The other age levels received new uniforms in 1973. Instead of a single dress, Brownies, Juniors, and Cadettes each had their choice of five or six mix-and-match pieces, that included jumpers, pants, shorts, cotton blouses, and hideous polyester double-knit turtleneck bodysuits that were hot, itchy, had a stiff plastic zipper that grabbed your hair, and featured a snap crotch that perpetually pinched your privates.
Catalog descriptions of the new clothing reflected the lingo of the time, emphasizing choice, individuality, and liberation:
New space-age materials meant less wrinkling and less ironing.
The new styles included several pieces for each age level, creating another point of consistency.
Each level had a tie that snapped together. No more arguments about how to tie a neckerchief or which way the ends should point. The polyester, turtleneck bodysuit was high fashion at the time, not to mention indestructible and UNCOMFORTABLE. Can clothing cause PTSD? Because if so, these bodysuits would have.
The new Cadette uniform included the very first vest, instead of a badge sash. They were made from dark green felt, and some people mistakenly think they were homemade.
This week a new collection of uniform pieces debuted. So far, they are targeted toward the older age levels.
Hopefully GSUSA will never repeat the snap-zip-bodysuit debacle of the 1970s.
No, it’s not a girl band from the 1960s. It’s a girl group from the 1910s!
My last post profiled Martha Bowers Taft, who began a Girl Scout troop at the Noel Settlement House in Washington, DC, in 1914.
Near the end of 1914, Martha married Robert Taft, son of President William Howard Taft, at St. John’s Church in Lafayette Square (and scene of protests this week).
My favorite part of Martha’s story is that her troop attended the wedding. The girls were mentioned by name in the plentiful news coverage of this enormous social event. Can’t you just imagine these little disadvantaged girls mingling with Washington’s elite?
I thought some of the names seems familiar. The connection was something way, way back in my mind.
I was right. After a deep dive into our council’s archives produced two tintypes.
After a little cleanup with PhotoShop, I’m thrilled to present:
The Stailey Sisters!
I don’t know why Margaret, the fourth Stailey girl mentioned in the newspaper, was not included in the photo session. Alas.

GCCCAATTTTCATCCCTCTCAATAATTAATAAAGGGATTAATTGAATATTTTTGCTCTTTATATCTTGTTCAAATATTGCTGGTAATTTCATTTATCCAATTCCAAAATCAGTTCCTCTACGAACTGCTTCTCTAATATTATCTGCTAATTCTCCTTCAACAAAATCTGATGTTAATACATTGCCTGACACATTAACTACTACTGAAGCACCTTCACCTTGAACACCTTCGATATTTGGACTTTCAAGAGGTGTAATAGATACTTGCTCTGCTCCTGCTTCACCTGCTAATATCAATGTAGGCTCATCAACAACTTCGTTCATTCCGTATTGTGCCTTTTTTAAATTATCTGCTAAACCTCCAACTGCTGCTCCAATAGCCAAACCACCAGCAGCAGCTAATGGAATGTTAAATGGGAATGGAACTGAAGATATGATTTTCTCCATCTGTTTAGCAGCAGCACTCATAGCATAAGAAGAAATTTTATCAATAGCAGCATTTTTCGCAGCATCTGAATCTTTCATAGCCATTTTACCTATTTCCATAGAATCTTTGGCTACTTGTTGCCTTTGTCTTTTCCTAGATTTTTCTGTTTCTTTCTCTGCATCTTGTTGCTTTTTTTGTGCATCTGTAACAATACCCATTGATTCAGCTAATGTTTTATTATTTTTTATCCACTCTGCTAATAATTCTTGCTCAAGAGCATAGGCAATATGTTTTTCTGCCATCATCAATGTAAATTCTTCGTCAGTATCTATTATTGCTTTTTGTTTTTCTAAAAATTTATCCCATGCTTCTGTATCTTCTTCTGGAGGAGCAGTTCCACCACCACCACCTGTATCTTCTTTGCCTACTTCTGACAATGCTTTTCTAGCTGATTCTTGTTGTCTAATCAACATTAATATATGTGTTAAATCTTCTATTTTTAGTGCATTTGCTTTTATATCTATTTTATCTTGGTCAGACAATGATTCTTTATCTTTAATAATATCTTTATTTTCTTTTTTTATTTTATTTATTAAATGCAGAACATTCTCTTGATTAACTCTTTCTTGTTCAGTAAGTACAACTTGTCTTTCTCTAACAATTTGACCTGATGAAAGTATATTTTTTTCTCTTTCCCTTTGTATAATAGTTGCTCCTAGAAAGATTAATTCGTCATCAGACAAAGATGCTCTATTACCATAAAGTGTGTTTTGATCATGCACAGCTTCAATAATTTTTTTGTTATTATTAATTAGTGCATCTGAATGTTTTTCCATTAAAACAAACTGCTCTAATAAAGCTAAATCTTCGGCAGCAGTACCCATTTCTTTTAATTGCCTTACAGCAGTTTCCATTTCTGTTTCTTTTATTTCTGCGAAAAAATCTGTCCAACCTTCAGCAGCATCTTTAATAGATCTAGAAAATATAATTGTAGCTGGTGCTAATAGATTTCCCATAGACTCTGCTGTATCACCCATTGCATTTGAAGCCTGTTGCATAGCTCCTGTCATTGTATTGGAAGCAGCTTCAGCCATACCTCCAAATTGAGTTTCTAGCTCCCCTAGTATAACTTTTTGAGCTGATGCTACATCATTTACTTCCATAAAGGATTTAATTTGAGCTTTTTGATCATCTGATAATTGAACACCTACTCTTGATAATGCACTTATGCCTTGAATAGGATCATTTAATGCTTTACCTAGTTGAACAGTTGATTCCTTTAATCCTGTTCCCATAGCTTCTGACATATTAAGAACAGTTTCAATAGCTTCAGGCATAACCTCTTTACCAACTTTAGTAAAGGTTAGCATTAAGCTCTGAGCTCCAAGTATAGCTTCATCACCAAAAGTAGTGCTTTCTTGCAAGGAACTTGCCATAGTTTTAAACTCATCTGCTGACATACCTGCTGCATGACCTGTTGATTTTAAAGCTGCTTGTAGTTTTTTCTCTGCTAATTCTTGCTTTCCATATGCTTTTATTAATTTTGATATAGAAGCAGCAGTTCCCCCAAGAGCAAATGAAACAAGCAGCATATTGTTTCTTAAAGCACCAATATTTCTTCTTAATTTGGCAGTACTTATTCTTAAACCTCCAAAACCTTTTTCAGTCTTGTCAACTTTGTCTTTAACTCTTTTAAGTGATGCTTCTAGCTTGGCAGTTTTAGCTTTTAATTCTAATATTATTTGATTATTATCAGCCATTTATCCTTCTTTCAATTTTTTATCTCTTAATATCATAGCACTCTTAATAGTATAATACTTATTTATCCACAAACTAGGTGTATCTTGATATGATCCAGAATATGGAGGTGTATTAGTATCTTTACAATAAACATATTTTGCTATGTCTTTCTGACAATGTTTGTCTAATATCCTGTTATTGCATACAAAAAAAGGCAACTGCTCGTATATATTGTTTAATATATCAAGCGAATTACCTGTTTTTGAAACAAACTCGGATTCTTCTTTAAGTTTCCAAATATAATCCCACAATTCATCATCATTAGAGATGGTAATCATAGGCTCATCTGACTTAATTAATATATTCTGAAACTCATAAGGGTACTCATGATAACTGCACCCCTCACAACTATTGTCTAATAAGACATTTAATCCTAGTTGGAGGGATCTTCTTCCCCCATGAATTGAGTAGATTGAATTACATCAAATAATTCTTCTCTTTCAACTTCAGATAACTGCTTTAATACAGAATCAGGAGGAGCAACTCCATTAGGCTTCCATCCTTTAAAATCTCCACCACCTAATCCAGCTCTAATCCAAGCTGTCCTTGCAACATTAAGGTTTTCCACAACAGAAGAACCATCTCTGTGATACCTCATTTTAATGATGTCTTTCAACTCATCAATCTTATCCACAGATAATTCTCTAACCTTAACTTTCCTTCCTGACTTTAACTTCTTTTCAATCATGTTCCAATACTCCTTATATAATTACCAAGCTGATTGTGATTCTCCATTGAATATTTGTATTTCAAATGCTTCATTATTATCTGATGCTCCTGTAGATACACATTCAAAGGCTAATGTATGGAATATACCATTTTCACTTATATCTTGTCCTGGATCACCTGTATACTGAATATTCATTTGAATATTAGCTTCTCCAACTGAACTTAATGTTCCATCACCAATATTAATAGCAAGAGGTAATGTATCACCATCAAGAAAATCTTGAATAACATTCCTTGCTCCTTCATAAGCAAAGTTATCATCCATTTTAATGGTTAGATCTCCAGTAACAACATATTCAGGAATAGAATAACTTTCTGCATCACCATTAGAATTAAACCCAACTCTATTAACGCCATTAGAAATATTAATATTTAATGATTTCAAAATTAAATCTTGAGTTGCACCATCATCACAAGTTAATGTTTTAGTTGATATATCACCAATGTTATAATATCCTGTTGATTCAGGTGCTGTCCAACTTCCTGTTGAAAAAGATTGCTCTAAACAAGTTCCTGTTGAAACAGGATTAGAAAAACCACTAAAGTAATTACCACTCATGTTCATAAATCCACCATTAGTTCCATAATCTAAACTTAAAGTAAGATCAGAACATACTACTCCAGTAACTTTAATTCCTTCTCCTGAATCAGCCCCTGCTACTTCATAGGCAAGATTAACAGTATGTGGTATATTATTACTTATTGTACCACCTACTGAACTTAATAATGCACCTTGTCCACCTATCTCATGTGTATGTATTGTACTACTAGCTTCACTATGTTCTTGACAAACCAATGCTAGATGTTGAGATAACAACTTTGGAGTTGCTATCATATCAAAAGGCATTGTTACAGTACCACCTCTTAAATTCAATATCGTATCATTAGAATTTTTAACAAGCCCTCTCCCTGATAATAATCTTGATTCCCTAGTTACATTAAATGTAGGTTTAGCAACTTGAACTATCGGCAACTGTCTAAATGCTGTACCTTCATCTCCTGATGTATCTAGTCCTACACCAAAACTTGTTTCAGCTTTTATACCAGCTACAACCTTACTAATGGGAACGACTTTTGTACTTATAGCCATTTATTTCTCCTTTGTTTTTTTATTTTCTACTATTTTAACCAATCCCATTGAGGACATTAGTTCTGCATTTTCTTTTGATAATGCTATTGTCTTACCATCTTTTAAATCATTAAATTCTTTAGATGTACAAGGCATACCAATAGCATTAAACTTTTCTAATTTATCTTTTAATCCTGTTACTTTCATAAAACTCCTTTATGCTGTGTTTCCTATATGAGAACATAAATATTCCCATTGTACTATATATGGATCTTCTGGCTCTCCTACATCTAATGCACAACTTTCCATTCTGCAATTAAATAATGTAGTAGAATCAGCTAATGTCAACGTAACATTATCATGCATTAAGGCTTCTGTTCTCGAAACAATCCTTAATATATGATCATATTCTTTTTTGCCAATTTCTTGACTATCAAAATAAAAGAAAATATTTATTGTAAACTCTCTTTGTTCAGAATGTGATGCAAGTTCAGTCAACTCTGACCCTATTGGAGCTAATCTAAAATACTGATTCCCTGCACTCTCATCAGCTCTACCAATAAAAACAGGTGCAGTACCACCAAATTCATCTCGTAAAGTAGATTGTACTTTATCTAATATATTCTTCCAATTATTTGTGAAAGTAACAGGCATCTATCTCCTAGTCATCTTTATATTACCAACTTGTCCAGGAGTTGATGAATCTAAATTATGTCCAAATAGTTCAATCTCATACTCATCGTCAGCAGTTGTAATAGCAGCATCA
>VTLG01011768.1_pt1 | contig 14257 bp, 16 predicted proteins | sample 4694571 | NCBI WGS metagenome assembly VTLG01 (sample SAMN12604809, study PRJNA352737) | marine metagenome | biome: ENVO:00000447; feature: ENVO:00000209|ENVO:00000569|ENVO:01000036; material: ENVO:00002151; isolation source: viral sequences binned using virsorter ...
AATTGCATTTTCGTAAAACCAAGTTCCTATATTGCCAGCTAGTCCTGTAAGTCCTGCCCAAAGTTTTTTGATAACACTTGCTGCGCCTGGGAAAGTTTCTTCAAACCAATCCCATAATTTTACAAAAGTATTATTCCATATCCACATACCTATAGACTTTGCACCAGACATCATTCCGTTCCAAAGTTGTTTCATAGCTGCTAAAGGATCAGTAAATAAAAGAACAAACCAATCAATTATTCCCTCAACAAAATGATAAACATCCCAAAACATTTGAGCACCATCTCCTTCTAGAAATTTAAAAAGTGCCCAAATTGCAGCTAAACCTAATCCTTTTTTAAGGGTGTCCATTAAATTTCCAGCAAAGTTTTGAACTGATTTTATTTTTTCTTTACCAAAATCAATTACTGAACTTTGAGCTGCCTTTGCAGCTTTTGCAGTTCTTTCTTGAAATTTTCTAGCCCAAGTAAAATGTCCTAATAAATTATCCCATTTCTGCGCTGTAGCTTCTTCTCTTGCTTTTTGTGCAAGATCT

But look at those proud girls in the Girl Scout uniforms! And they even brought their semaphore flags!!
The ongoing coronavirus crap means that thousands of spring Girl Scout camping trips have been cancelled.
Maybe this vintage postcard from a 1920 leaders’ camp will help anyone experiencing camp deprivation:
These leaders are starting their day with a round of “setting up” exercises, just like the campers in the Golden Eaglet, a 1918 promotional film from the Girl Scouts.
This postcard was never mailed. Instead, the owner used it as a souvenir of her time at camp.
For you non-cursive folks, it reads:
“The mess hall is to the left and the lake down to the right. I am the 7th one in the 2d row from the left and Rose is the 4th one in the 3d row. The 3d on in the 4th row was our bugler. We called her Tommy. She was fine at the taps trade.
Our tent isn’t shown here.”
Don’t you just love the camp uniform of middies and bloomers?
The new scarf looks lovely. But what really caught my attention was the statement that I underlined:
“In 1968, our first adult uniform…”
Oh my. No adult uniforms for the first 56 years? Really?
That gives a whole new dimension to exploring the great out-doors.
Perhaps what was meant in this release was that 1968 was the first time a well-known designer created an adult uniform?
In 1948 the American designer Mainbocher created new uniforms for Intermediates, Seniors, and ADULTS.
GSUSA eagerly announced the new garments in its own publications:
… and press releases.
Before the Girl Scout uniforms, Mainbocher was best known for outfitting the WAVES (women serving in the US Navy) during World War II.